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Information for Students

UNIVERSITY AT BUFFALO, STATE UNIVERSITY OF NEW YORK
Buffalo, New York
Department of Industrial & Systems Engineering

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BACKGROUND:
Title: Human Factors Engineering (MS, PhD)
Est: 1963
Accreditation: HFES
Semester
Granted last 3 years: MS 12, PhD 4
Part-time: yes
Distance learning available: yes
HFES student chapter: yes
Program: A strong research and application environment is promoted in which faculty and students maintain close working relationships. Emphasis is placed on advancing the student's knowledge base and research skills and encouraging students to pursue their own research interests. The program draws from a large number of areas, including engineering, rehabilitation science, mathematics, psychology, physiology, and computer science. Current areas of interest include cognitive engineering, modeling and supporting human decision making, workplace ergonomics, and universal design.
Contact: Victor Paquet, Director of Graduate Studies, University at Buffalo, SUNY, Department of Industrial & Systems Engineering, 438 Bell Hall, Amherst, NY 14260; 716/645-4712; vpaquet@eng.buffalo.edu.
Catalog: (free), Graduate Admissions, University at Buffalo, SUNY, Department of Industrial & Systems Engineering, 438 Bell Hall, Amherst, NY 14260

APPLICATION:
Deadlines: fellowships and assistantships 4/2 (fall), general admission 10/3 (fall)
Fee: $50

ADMISSION REQUIREMENTS:
GPA: 3.0
GRE: 1200 v + q
Other: BS or equivalent degree required. Three semesters of calculus, a two-semester probability/statistics sequence, and one course in computer programming or equivalent experience highly recommended.
Research: medium
Work experience: medium
Letters: high
Interview: low

ADMISSIONS:
Students applying last year: 26
Accepted: 13
Entered program: 8
Openings/year: 10

TUITION AND FEES:
Resident: $4500/semester
Nonresident: $7500/semester

FINANCIAL ASSISTANCE:
% receiving: 60
Amount: $11500/$16000/$21000
Available: fellowship, TA, RA, scholarship, all tuition exempt
Apply: with application

DEGREE REQUIREMENTS:
MS: 30 units, thesis defense or written exam, no languages or practical experience required, thesis or equivalent research experience required, 2 years
Nonthesis option: yes
PhD: 72 units, comprehensive exam, advanced (research) exam, proposal defense, dissertation defense, dissertation research, no languages or practical experience required, 4 years

CURRICULUM:
Required courses: Human Factors Research Methods (3), Design and Analysis of Experiments (3)
Electives: Human Information Processing (3), Human-Computer Interaction (3), Physiological Foundations of Human Factors (3), Occupational System Safety (3), Sociotechnical Systems (3), Cognitive Engineering (3), Occupational Ergonomics and Biomechanics (3), Work Analysis (3), Musculoskelatal Epidemiology (3)
Required courses outside department: 0
Recommended courses outside department: 0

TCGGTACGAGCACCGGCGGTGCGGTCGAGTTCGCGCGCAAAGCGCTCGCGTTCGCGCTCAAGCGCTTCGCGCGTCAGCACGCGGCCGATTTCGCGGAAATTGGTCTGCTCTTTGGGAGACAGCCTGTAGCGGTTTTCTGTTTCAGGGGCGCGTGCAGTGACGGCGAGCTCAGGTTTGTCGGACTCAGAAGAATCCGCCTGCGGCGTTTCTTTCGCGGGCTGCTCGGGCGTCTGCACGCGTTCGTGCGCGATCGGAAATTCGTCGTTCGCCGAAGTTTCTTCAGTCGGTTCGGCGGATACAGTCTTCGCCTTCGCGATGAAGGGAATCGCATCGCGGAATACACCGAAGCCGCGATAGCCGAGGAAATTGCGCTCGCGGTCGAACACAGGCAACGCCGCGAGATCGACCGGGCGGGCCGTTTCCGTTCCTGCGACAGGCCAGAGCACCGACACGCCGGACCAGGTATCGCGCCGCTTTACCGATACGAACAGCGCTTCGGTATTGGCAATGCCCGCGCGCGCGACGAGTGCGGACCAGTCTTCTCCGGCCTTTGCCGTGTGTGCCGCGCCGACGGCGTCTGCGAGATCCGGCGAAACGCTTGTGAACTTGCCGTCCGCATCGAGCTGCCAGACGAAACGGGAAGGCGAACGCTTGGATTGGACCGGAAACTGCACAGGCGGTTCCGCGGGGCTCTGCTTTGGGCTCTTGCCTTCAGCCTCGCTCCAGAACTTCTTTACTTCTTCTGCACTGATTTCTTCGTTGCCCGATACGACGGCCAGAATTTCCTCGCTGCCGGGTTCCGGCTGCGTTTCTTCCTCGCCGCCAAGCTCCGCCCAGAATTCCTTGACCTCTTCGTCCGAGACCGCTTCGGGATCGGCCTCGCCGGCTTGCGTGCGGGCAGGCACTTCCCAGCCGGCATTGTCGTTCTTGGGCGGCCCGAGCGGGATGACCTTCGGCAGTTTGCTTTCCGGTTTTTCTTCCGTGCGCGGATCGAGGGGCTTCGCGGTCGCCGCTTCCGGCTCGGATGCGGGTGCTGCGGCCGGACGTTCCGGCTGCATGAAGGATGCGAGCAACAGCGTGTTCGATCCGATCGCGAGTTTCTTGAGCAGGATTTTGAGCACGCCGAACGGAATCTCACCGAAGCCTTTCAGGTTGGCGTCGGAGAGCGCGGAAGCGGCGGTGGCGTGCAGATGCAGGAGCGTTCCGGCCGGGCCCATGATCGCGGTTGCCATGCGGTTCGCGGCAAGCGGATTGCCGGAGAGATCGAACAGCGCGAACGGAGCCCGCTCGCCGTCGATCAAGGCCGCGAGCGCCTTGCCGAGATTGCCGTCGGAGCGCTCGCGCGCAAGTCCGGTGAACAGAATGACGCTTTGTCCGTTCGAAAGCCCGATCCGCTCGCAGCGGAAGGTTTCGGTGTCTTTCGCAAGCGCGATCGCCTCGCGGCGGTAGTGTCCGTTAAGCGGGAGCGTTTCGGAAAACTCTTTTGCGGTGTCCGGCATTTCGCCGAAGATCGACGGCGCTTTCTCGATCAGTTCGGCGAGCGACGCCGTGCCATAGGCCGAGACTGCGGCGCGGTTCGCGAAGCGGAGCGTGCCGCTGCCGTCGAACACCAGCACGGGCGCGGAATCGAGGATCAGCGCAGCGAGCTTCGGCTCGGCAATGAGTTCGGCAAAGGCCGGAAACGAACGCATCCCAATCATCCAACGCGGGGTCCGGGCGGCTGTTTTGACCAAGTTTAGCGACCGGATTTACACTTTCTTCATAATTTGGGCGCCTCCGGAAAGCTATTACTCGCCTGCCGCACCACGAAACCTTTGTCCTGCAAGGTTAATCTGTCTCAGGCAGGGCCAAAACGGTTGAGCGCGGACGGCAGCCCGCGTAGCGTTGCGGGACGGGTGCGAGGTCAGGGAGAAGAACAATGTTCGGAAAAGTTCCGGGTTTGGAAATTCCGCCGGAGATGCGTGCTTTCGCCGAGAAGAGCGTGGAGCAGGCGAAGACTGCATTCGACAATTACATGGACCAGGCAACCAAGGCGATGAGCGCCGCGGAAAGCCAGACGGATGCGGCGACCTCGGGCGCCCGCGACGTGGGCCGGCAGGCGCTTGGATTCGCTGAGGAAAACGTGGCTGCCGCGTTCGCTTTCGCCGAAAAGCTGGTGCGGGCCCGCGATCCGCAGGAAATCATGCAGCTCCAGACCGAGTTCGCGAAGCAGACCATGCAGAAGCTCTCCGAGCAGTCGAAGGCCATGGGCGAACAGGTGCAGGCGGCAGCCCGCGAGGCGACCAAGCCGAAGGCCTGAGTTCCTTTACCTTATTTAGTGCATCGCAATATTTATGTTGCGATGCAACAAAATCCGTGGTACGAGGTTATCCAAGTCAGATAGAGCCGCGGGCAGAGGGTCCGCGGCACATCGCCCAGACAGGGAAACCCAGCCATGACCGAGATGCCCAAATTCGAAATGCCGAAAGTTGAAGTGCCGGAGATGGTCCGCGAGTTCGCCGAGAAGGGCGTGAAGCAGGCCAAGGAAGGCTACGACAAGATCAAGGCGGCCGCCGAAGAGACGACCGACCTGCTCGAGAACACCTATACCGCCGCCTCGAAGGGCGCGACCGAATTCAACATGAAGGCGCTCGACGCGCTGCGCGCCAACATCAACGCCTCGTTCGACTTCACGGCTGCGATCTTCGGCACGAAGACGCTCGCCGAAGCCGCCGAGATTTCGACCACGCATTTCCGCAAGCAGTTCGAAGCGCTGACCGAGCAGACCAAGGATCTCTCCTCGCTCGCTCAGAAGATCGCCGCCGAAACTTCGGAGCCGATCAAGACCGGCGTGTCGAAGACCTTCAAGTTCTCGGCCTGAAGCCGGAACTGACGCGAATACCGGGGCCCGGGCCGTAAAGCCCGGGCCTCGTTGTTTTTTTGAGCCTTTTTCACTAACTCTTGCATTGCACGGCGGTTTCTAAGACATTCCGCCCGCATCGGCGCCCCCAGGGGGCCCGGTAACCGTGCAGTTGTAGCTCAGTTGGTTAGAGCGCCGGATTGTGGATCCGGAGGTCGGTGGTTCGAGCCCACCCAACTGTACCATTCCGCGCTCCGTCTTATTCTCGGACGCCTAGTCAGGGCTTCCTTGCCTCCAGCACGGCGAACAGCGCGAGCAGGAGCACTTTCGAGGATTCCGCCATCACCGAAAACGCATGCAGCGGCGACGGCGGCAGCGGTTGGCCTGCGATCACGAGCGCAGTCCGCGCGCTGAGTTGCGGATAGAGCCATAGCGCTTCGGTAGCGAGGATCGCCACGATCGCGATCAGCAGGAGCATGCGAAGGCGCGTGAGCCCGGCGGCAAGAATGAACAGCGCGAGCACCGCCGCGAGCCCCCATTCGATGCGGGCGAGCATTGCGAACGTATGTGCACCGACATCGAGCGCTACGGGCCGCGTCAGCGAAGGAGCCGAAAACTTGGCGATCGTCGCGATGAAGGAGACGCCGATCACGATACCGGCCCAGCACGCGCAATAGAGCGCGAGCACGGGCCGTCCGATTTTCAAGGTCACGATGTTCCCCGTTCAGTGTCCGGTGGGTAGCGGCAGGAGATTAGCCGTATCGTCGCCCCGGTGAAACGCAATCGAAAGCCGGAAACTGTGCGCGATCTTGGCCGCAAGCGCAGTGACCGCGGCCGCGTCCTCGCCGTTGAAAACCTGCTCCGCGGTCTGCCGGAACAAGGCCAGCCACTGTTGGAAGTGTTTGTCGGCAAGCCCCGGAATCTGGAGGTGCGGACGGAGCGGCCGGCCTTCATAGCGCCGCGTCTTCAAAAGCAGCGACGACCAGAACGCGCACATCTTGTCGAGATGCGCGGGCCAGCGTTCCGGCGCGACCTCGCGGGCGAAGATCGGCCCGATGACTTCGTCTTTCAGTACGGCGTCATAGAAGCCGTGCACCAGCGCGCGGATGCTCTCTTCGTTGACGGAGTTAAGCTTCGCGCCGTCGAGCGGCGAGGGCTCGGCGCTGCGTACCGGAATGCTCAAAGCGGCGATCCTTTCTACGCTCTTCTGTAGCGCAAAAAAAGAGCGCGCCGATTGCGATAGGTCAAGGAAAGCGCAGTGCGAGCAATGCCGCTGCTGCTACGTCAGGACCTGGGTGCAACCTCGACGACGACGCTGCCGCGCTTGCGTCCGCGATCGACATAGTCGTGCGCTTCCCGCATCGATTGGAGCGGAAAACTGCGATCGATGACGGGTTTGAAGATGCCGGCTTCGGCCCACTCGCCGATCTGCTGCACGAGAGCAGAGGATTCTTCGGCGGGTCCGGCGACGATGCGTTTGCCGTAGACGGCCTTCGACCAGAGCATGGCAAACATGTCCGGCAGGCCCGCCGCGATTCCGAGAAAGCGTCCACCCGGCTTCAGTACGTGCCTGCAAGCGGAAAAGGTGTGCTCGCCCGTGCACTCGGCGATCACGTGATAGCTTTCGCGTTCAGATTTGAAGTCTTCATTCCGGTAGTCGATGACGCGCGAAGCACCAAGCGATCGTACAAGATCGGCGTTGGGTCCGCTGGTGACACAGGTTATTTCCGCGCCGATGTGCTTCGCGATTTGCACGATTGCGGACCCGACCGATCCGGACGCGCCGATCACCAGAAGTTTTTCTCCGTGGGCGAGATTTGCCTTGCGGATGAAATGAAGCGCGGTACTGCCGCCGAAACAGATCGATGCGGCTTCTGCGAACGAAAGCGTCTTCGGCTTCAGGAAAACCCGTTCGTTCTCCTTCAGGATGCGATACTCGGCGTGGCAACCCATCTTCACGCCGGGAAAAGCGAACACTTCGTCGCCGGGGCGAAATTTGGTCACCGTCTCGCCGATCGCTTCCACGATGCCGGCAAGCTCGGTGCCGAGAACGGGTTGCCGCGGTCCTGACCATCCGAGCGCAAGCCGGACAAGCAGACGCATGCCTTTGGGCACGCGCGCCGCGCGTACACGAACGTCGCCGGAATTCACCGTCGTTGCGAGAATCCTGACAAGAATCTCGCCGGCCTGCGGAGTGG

Offered: night
Distance learning: Design and Analysis of Experiments (internet, video), Occupational and Systems Safety (internet, video), Human Computer Interaction (internet, video)
Class size: 15

RESEARCH/TEACHING OPPORTUNITIES:
Research facilities: The Department of Industrial & Systems Engineering has numerous computer facilities and research labs available to support graduate student education in human factors, including a human-computer experimentation lab equipped with networked computers and printers, a multisource information fusion laboratory equipped with computers and SUN workstations, a visual performance laboratory with equipment for video data capture and analysis, two fully equipped biomechanics laboratories, and various equipment measuring human performance for ergonomics field studies. Facilities for experimentation in work physiology and biomechanics include EMG, force measurement, motion capture, video monitoring equipment, electronic goniometers, biomechanical analysis software, and electronic anthropometric measurement equipment. Numerous small laboratories are configured as needed for individual student research space.
Teaching: Supervised teaching assistantships are available for qualified students, including grading, laboratory, and recitation responsibilities. Advanced PhD students may have the opportunity to serve as course lecturers.
Current research: Human factors in medical systems, human performance in complex decision making, graphical displays of uncertain information, new methods in anthropometry, biomechanics for injury prevention, and applied ergonomics intervention research.

STUDENT STATISTICS:
Active: 15 men, 10 women
First-year students: 8
Mean first-year scores: GRE 500 v, 750 q, 680 a

FACULTY:
Ann Bisantz, PhD 1997, Georgia Tech; cognitive engineering, human-machine systems, human decision making
Colin G. Drury, (Emeritus) PhD 1968, U Birmingham; human reliability and systems safety, human factors in quality assurance
Victor Paquet, ScD 1998, U Massachusetts at Lowell; ergonomics, occupational safety and health, musculoskeletal epidemiology
Gwanseob Shin, PhD 2005, North Carolina State U; occupational biomechanics, physical ergonomics, ergonomics job intervention, forensic biomechanics
Changxu Wu, PhD 2007, U Michigan; computational modeling of human performance and workload, transportation and airport safety, neuroergonomics, human factors in manufacturing and medical systems

[Updated March 2011]